ROUSING FINISH AT PITTODRIE.
Weakened Dons Retrieve Desperate Position.
Aberdeen, 1; Hamilton Accies, 3 - thus read the score at Pittodrie ten minutes after the start of the second half. Warnock had been carried to the pavilion thirty minutes after the start of the game; Falloon had gone to outside-left; and the forward and half-back lines had been rearranged after the Accies third goal. Defeat for the Dons seemed certain.
Colour was lent to this Idea when the Douglas Parkers commenced to push home their advantage and the Aberdeen team became rattled.
There is little doubt that the loss of and the injury to Falloon had a demoralising effect on the Dons. They weathered the storm, however, and says much for their pluck and fighting spirit that they turned a two goals deficit Into a draw.
With twenty minutes left for play Aberdeen became a team transformed. Encouraged by a cheering crowd they rolled up their sleeves and tore into the opposition. With ten minutes to go the Dons were on level terms, and Hamilton had to fight strongly to keep them from snatching the winning goal.
When at full strength the Dons played well, and with twenty-two minutes gone they took the lead. A long accurate forward pass by Mills saw Armstrong quickly slip the ball to Ritchie Smith, and the left winger's shot entered the net between the post and the 'keeper with little to spare.
Following this, both Armstrong and Benyon missed scoring chances. Clever ball control and footwork by Mills left Armstrong in good position, but the centre drove past. Then a clever interchanging of positions by Armstrong and Ritchie Smith saw Beynon square instead of carrying the ball in towards the goal.
Just on the interval Accies drew level. A hefty clearance during a hot Aberdeen attack left Wilson in possession with nobody but Falloon between him and the Aberdeen goal. The centre-half tackled, but fell on his back, lost possession, and the Hamilton leader ran on to beat Smith with a last drive.
With eight minutes of the second half gone Wilson scooped a loose ball into the net from twenty yards, and two minutes later the Douglas Park leader completed his hat-trick when he outwitted Cooper and McGill and lofted the ball into the net over the advancing Smith's head.
Twenty-seven minutes after the start of the second half came Aberdeen's second goal. Thomson cutely sent a free kick to Beynon, and the winger slipped the ball back for Fraser to drive it into the net through a crowd of players.
This goal acted like a tonic on the Dons, and with about ten minutes to go Beynon broke through on the right and centred adroitly for Armstrong to bring the ball under control and send past Shevlin.
Smith in the Aberdeen goal might have averted the third counter had he stayed in his charge, but the keeper had several smart saves to his credit. Cooper was the more confident back, McGill failing to check the speedy King till late in the game.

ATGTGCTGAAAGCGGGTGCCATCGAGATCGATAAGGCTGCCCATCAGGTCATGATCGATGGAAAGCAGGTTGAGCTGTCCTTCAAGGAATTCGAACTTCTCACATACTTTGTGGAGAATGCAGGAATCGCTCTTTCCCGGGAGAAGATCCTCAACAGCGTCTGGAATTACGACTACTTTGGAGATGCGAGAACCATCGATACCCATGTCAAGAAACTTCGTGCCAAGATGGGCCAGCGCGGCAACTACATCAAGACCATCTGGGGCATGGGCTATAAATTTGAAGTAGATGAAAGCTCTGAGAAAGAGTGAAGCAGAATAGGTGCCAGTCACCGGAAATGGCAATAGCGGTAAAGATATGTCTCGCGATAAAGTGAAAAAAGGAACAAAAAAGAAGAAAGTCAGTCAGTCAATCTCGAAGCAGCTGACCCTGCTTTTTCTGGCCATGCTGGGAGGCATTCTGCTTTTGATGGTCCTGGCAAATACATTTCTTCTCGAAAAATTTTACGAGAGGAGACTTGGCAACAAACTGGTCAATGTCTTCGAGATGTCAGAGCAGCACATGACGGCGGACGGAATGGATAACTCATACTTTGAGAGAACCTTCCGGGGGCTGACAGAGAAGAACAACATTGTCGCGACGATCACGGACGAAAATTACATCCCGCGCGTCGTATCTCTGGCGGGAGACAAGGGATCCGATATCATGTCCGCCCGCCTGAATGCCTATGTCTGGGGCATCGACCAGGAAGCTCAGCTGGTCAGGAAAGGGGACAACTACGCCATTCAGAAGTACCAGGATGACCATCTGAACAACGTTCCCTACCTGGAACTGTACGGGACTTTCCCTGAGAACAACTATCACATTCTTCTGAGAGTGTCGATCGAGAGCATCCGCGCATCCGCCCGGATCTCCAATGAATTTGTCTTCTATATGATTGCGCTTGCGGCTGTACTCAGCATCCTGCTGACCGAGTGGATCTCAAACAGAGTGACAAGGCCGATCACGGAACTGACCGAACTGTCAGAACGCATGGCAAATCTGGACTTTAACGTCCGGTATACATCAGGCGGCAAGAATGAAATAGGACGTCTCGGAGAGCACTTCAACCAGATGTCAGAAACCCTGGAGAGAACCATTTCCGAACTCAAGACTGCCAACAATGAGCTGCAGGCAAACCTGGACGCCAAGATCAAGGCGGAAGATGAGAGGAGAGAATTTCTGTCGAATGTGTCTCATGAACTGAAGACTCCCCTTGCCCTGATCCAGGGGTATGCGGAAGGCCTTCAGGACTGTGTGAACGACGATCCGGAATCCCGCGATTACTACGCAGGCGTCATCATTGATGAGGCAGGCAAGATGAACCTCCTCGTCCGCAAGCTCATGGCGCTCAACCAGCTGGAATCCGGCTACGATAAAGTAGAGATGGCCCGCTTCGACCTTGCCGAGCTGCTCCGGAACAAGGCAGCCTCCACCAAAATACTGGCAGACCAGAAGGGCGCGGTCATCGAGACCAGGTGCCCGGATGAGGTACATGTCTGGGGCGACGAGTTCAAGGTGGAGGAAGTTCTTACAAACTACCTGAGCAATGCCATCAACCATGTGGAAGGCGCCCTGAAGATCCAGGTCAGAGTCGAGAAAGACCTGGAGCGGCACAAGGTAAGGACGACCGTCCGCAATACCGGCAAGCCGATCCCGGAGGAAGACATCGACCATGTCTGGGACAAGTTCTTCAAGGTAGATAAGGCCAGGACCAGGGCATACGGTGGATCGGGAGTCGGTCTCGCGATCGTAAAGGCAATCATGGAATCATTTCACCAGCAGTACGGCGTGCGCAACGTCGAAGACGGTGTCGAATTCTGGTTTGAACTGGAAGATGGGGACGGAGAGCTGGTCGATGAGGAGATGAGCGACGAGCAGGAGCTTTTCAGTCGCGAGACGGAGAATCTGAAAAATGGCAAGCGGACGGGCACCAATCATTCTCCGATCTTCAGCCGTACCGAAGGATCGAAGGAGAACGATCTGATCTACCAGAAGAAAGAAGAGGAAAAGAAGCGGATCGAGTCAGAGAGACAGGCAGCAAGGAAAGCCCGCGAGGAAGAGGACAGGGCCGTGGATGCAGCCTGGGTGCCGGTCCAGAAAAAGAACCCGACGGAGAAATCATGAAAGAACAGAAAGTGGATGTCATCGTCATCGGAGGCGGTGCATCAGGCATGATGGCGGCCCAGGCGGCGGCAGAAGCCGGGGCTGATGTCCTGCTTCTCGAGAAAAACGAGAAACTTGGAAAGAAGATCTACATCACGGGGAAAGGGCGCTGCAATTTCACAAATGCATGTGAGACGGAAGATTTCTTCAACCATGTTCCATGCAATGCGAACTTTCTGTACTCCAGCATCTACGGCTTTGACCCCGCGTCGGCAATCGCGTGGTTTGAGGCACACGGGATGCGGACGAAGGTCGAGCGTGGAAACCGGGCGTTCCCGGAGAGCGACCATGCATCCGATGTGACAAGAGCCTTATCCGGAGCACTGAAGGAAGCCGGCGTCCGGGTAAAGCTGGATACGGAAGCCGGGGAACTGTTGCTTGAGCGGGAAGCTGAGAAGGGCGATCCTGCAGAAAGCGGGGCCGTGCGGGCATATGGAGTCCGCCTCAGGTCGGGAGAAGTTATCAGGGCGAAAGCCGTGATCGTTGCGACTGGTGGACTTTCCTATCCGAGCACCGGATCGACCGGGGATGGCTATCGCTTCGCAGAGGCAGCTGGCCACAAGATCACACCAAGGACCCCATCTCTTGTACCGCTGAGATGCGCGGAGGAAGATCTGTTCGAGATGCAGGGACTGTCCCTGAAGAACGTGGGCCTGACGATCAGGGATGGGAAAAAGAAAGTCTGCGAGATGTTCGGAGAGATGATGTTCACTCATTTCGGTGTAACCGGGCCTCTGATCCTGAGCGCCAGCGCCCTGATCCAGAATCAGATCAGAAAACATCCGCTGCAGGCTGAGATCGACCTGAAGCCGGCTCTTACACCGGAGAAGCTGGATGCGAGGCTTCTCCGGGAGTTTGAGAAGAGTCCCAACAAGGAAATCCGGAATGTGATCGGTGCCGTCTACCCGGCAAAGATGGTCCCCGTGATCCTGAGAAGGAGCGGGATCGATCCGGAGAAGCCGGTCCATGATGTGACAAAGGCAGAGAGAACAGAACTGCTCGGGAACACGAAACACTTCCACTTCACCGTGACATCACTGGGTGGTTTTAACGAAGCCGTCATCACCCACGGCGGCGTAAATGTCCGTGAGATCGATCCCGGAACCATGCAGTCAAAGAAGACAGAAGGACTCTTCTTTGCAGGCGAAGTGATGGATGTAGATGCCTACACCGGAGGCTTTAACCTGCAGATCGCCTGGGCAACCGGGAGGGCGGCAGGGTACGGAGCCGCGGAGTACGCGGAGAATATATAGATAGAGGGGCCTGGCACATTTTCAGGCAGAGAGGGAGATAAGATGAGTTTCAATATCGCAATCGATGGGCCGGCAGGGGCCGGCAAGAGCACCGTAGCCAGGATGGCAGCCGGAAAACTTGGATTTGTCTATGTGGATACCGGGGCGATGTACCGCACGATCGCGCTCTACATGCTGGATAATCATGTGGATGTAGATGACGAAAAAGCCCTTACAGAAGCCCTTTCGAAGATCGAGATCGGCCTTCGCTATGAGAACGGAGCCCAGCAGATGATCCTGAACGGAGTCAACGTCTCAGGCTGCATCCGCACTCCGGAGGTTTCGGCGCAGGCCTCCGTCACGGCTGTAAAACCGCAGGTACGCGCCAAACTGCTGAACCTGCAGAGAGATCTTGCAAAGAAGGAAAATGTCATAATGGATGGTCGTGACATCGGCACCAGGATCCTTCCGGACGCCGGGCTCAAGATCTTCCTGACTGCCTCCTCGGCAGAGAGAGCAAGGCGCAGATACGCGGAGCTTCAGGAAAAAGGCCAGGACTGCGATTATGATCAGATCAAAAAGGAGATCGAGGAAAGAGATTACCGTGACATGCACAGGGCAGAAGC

In the early stages of the match Falloon did heroic work in defence, but just prior to his injury lost his grip of Wilson. Both Fraser and Thomson, the wing halves, were seen to advantage.
Thomson was one of the most virile and effective defenders afield, and when he deputised for Falloon at centre-half he succeeded in checking Wilson.
After a quiet opening, Fraser settled down to a fine forcing game. He was the instigator of a number of Aberdeen's attacking movements.
Mills the Schemer.,/p>
Upset by injuries, the Pittodrie attack fought desperately in the second half. The schemer of the line was Mills, his dribbling and distribution being of a high standard.
Smith, his partner, was as lively as a cricket. He was here, there and everywhere, and although much of his effort was wasted, one could not but admire his pluck and perseverance.
Beynon was a fast and dangerous right winger and caused the Accies defence many anxious moments. He had a hand in two of his side's goals. Armstrong was a tireless and hard working leader, and considering he was opposed to an old campaigner in McStay, gave quite a creditable display.
In Shevlin, Hamilton possess a sound 'keeper, and although they were shaky during the first twenty minutes when Aberdeen were going well, Wallace and Bulloch, the backs, lent him much valuable assistance.
McStay was a crafty centre-half, and both Cox and Thomson, the wing halves, showed smart touches.
The attack was well-balanced and dangerous. The extreme wingers, King and Reid, were fast and difficult to stop, while Harrison and McLaren, although clever, were not so effective as against the Dons at Hamilton on September 12.
The star of the line was Wilson. He was a dashing and dangrerous leader, and it is to his credit that he did the major part of the work in connection with his goals himself.
Source: Press & Journal, 17th December 1934